Sometimes you’ll hear it from other people. They might see your irritability as lashing out. Your anxiety might seem irrational. Your homework, which was once a walk in the park for you, might leave you feeling like a complete and utter failure.

I’ve been there.

It was ugly. Sometimes I was oversleeping, or not sleeping enough, or overeating, or not eating enough. I felt what was the emotional equivalent of watching paint dry. I was very anxious about all the homework I was too depressed to do.

You would think hitting rock bottom is a one-time thing. I’m telling you from experience that that isn’t true.

I spent days, even weeks lying in bed thinking “this can’t be happening to me.” I was raised to believe only adults could get depressed. It started when I was a teen, and is yet to become less prevalent in my life. And the sooner I accepted that, I was able to begin dealing with it.

Since then, I’ve quit multiple jobs, canceled more social outings than I can count, failed classes, missed appointments, got dumped because I was too depressed, and ended some relationships for that same reason.

None of these decisions were easy. But they were ones I made in the name of self-preservation.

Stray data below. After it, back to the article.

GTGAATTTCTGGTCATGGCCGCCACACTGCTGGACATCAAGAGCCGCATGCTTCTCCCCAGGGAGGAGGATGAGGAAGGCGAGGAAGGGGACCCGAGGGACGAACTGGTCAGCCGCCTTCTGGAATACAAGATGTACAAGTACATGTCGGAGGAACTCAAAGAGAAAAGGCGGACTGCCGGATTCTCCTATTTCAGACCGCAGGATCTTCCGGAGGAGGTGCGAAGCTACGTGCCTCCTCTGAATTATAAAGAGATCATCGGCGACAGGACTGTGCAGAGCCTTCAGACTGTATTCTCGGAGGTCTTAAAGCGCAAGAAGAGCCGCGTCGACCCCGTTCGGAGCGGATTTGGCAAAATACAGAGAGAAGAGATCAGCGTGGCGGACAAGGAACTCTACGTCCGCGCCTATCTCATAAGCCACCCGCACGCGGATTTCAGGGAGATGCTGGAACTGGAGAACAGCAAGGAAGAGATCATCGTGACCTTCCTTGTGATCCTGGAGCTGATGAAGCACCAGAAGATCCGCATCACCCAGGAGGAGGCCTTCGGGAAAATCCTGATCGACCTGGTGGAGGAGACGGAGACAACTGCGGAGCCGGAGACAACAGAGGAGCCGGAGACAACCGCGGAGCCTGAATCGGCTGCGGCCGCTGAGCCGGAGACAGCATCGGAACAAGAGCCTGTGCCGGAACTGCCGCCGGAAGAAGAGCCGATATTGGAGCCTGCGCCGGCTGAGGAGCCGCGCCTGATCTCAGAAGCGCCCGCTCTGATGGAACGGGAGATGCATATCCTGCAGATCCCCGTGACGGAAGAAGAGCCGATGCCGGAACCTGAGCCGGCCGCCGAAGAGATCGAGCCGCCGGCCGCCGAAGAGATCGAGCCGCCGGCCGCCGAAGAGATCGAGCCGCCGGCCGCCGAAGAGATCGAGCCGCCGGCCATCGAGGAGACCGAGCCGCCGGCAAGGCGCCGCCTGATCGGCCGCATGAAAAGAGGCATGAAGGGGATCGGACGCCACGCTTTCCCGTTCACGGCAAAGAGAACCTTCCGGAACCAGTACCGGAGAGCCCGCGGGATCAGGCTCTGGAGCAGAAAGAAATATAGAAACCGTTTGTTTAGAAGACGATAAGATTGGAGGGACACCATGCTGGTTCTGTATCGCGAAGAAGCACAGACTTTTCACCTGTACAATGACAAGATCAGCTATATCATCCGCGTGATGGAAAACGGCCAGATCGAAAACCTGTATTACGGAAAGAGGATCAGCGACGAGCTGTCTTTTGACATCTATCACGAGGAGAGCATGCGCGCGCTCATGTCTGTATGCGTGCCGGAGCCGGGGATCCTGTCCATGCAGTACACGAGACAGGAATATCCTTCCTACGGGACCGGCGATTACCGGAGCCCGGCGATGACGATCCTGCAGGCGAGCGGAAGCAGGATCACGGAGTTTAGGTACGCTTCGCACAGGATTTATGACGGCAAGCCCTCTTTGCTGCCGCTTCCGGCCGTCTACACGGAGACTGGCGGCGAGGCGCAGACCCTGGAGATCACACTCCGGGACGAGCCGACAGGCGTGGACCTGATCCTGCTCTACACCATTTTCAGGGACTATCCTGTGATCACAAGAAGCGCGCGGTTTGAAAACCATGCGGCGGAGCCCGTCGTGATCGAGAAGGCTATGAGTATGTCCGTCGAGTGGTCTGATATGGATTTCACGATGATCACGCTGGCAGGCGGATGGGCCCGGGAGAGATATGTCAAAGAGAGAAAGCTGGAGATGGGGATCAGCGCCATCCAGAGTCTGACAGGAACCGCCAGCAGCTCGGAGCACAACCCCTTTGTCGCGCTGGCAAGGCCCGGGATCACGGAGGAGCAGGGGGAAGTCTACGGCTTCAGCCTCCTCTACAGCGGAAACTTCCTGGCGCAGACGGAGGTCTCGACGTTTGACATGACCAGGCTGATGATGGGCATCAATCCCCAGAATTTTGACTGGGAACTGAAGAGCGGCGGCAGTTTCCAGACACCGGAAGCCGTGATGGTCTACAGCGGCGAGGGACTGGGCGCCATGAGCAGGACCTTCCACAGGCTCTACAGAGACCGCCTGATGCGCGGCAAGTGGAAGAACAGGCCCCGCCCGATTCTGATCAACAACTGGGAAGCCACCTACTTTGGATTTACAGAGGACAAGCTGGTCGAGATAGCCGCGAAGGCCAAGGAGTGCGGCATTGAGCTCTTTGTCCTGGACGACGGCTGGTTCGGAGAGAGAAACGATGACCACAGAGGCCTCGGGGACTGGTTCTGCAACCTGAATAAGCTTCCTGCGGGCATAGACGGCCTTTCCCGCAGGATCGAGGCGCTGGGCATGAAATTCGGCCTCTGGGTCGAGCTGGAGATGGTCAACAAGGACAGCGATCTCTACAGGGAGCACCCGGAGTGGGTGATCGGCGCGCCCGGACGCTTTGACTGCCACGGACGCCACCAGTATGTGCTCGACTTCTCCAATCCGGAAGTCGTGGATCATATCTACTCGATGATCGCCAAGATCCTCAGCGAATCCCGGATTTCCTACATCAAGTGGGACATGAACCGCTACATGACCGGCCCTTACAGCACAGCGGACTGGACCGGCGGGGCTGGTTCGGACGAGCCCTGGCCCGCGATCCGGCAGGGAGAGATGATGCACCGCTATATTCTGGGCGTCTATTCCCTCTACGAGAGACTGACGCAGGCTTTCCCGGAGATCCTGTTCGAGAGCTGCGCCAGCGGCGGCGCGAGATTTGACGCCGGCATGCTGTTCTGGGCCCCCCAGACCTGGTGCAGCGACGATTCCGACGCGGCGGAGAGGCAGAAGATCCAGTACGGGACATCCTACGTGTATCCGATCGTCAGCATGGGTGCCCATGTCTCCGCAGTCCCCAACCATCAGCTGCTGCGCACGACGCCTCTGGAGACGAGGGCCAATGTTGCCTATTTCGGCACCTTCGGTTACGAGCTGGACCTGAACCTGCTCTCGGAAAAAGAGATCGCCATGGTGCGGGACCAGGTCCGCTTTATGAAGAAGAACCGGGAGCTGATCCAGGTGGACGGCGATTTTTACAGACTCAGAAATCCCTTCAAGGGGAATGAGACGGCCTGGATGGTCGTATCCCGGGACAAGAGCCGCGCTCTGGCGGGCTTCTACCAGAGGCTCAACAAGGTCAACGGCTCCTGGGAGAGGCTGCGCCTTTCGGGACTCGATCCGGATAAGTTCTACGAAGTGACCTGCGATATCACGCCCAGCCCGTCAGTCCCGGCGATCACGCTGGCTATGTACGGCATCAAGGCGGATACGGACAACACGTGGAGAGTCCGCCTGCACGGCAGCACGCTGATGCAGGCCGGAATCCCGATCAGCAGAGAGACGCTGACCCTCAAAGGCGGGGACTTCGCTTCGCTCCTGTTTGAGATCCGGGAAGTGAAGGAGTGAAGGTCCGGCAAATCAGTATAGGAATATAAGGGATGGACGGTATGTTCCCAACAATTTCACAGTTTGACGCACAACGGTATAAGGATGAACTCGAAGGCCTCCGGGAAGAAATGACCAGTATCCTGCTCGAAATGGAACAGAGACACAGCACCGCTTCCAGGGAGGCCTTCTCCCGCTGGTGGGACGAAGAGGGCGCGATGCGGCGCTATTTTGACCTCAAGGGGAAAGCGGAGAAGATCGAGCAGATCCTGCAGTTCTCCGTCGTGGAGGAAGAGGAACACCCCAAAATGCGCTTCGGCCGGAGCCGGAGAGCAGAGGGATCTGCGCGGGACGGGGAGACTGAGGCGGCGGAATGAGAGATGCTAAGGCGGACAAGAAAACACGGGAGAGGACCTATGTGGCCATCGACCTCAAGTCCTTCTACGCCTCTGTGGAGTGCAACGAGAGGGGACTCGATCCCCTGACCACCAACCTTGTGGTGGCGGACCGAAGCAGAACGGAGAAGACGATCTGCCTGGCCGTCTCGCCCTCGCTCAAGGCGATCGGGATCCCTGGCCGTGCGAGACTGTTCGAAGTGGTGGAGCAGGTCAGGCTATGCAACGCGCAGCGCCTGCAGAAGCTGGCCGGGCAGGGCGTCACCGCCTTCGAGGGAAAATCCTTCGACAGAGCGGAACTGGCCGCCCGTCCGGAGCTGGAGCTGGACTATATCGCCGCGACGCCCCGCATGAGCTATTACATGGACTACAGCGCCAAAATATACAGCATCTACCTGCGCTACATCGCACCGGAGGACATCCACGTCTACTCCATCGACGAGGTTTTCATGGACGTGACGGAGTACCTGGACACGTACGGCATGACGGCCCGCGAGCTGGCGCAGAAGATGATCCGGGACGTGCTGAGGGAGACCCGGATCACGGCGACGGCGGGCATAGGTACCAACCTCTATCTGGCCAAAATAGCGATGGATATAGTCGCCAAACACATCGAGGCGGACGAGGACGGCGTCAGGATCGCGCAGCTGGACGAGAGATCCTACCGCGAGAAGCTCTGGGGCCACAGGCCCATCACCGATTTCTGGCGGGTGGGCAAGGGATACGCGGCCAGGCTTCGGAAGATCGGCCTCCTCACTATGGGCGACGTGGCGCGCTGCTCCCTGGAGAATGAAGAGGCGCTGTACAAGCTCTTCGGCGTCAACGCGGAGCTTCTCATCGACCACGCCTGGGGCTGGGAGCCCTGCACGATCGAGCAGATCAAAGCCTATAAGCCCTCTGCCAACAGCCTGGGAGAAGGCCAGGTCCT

Studies say that this is a familiar narrative for one in five of us. Even though so many Canadians are experiencing mental health issues, we deal with it quietly because of the many stigmas around it. We assume our personalities are the problem when that isn’t actually the case. So, I can’t stress this enough: it is a disease.


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The arduous decade between moving out and moving up in life can feature the onset or intensification of mental health issues like anxiety, depression, eating disorders and addiction, as well as many other unwanted behaviours or patterns of thought. Millennials are caught between pressures to get ahead and live well – but sometimes, these goals conflict. Continue reading

A new report from the Conference Board of Canada finds that depression and anxiety cost the Canadian workforce an estimated $50 billion a year in lost productivity, a result which researchers see as a wake-up call to employers who need to become more proactive in dealing with their employees’ mental health.

“A large proportion of working Canadians have unmet mental health care needs that prevent them from performing to their utmost, and our report shows this has serious consequences for the Canadian economy,” says Louis Thériault of the Conference Board of Canada, a not-for-profit economic think tank. “Improving treatment of mental illness among working Canadians would offer significant benefits for individuals, businesses, society and the economy.” Continue reading

Because mental health matters at work, too.

Everyone dreads going into work sometimes. But for those with a mental health disorder, that feeling is more than just a run-of-the-mill case of “the Mondays.”

Mental illness affects nearly one in five American adults in a given year. It brings about physical and emotional symptoms, none of which just disappear as soon as an individual steps through that office front door. Continue reading